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Slastraf

Auto Generate Variables

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If I sometimes work at line 494 in my script and want to create a new variable, i need to scroll to the top and then make a new one , then try to find the line 494 again, remember what I actually called the value (sometimes need to scroll up again ,ha) .

I think one will know what I mean.

 

What would be good Is a tool at the side of the script editor where you it generates values by selecting the data type, what its called and so on.

 

Just a smaller change that I would add to all the changes that we await for the script editor.

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Honestly, the bigger question there is should we have single scripts that are 494+ lines long? We should not. If it gets that big it's a great time to try and refactor things out to other scripts (make a system). Now, when I have files this big if I'm prototyping things out, it's always in the back of my mind to refactor out to it's own system/class as it'll improve the readability a ton. It's pretty rare that any sub-system would need to be that big. Just to give an alternative view. smile.png

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Interesting idea. Recent trends in editors have tended towards light-weight editors with plugins to add small extra features which are often simple or text based UI additions. Unfortunately the Leadwerks editor lacks some basic editor tools and doesn't allow plugins.

 

For your scenario I would usually use what in most editors would be called a 'bookmark' at the location I want to return to (not a feature of the editor - but present in most other editors).

 

The other way that is supported is to use Ctrl-G to move to a line number ( so Ctrl-G '0' ENTER will get you to script property area at the top, and CTRL-G '494' ENTER will get you back to your coding location. I think Ctrl-Home and Ctrl-End jump between the top and bottom of the page too.

 

Rick also makes a good point that some good coding practices can help keep things from getting out of hand, such as splitting out functionality into separate files and breaking out lengthy code sections to functions. The main body of the sequential code is then likely to remain close to the property definitions with the function definitions out of the way at the bottom or in separate files. The 'flow code' becomes a series of simple logic statements and function calls and the function names give you something identifiable and memorable to jump to with Ctrl-F should you want to navigate around. It takes some discipline to work this way.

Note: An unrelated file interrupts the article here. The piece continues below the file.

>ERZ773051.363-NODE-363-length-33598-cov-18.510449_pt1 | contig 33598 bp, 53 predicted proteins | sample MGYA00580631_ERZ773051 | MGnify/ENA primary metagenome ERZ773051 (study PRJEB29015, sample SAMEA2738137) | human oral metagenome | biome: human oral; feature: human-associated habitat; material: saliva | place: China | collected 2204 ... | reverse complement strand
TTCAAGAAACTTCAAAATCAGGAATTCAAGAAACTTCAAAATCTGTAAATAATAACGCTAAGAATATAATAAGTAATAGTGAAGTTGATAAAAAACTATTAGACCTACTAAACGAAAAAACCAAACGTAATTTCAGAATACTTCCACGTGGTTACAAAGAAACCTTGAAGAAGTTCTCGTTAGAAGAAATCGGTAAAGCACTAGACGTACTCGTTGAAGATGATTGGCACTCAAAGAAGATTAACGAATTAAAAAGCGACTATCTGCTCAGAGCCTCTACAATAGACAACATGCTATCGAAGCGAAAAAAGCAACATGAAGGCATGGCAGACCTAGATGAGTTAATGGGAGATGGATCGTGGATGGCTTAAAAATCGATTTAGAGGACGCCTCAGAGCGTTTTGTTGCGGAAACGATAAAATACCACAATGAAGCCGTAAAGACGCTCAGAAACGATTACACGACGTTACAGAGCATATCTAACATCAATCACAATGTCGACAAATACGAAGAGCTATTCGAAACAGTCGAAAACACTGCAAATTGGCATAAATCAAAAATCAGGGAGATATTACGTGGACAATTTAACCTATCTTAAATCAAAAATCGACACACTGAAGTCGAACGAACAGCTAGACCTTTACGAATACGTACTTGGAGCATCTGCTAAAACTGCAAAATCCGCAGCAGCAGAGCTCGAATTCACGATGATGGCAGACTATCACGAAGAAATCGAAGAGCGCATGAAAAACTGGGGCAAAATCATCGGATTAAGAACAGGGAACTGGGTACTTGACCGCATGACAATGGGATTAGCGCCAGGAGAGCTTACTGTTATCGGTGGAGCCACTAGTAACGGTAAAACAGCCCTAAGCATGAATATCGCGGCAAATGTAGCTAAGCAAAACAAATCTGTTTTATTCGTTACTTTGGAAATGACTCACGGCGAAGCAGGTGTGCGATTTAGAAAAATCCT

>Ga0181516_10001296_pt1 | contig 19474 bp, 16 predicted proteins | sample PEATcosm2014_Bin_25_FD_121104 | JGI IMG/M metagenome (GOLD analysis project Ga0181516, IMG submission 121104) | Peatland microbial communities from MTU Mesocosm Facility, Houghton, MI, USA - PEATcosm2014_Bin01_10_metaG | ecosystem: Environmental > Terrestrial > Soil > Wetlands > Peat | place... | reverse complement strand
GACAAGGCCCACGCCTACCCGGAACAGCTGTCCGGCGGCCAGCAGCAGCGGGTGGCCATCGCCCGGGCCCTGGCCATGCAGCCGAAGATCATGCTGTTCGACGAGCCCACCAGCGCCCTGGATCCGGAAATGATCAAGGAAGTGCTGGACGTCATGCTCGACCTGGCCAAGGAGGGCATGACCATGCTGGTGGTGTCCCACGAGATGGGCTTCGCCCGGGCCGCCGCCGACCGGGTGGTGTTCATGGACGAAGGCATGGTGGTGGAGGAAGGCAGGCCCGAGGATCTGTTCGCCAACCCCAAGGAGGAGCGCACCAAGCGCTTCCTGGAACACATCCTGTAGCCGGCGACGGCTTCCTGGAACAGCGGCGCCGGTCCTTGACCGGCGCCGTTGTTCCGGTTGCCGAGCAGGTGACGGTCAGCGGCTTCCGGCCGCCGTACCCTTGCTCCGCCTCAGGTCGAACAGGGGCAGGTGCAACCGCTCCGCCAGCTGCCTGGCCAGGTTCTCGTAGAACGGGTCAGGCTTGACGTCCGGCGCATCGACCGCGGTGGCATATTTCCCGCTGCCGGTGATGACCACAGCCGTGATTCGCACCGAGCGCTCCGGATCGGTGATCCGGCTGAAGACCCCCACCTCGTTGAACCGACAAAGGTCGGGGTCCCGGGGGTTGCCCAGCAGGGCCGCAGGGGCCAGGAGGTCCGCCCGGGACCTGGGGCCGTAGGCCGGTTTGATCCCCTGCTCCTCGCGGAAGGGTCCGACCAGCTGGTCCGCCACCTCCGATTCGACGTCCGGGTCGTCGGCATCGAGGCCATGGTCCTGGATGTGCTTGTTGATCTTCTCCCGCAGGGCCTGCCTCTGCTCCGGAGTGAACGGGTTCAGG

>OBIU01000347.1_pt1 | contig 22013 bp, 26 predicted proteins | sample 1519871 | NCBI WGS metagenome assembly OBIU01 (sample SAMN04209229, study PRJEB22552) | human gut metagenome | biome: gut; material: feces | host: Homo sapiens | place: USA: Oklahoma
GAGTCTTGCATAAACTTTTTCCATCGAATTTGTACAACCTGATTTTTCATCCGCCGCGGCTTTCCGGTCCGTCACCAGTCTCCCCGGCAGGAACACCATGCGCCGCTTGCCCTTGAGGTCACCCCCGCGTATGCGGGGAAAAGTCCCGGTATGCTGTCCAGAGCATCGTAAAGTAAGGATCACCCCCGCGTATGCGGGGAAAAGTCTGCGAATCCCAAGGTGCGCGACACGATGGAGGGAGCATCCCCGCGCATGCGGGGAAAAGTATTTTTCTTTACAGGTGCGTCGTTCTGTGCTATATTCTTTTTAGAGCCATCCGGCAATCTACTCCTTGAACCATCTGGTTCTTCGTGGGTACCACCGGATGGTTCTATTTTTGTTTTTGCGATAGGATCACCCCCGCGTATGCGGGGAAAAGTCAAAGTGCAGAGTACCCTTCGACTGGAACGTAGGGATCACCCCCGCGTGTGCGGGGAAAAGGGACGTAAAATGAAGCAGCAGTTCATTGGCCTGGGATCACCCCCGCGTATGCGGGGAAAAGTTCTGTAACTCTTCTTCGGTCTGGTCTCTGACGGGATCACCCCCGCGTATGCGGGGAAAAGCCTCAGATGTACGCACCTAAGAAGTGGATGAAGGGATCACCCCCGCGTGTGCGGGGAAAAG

I think a lightweight editor with plug-in support would have been a nice way forward to allow the community to drive forward what is perceived to be the necessary extensions, and also to learn and build upon those too. (See Sublime editor, Visual Studio Code, Brackets etc.),

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Why do new variables need to be at the top? For organization sake I guess. But I mean as long as the variable exists in whatever scope you're trying to reference to it from you should be able to define variables anywhere...

 

Maybe I'm misunderstanding the suggestion but often times in Lua I don't want my variable declared at the top, lots of the times I want it to be 'local' to a smaller scope, so I define in further down and sometimes even in it's own block using 'do' like:

do
local whatever = 4
print(tostring(whatever)) --Would print '4'.
end
print(tostring(whatever)) --Would print 'nil'.

 

I do think in some cases it'd be handy, but overall I feel like it'd create clutter, and I feel like there's better things Josh could dedicate time to.

 

Definitely misunderstood the suggestion. tongue.png

Noticed literally after posting, lol. For a moment I never realized you were talking about the 'Script.' variables that you can see in the editor, this would actually be fairly useful but as Rick said not too many scripts are going to be that large.

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Honestly, the bigger question there is should we have single scripts that are 494+ lines long? We should not. If it gets that big it's a great time to try and refactor things out to other scripts (make a system). Now, when I have files this big if I'm prototyping things out, it's always in the back of my mind to refactor out to it's own system/class as it'll improve the readability a ton. It's pretty rare that any sub-system would need to be that big. Just to give an alternative view. smile.png

 

Great if you are using c++ but the lua export version doesn't support linking to external files.

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Great if you are using c++ but the lua export version doesn't support linking to external files.

 

I've had a few beers but I'm not sure I follow. You can for sure make lua files other than entity scripts and include those into your lua scripts. With the import statement there is really no reason to have really big lua files.

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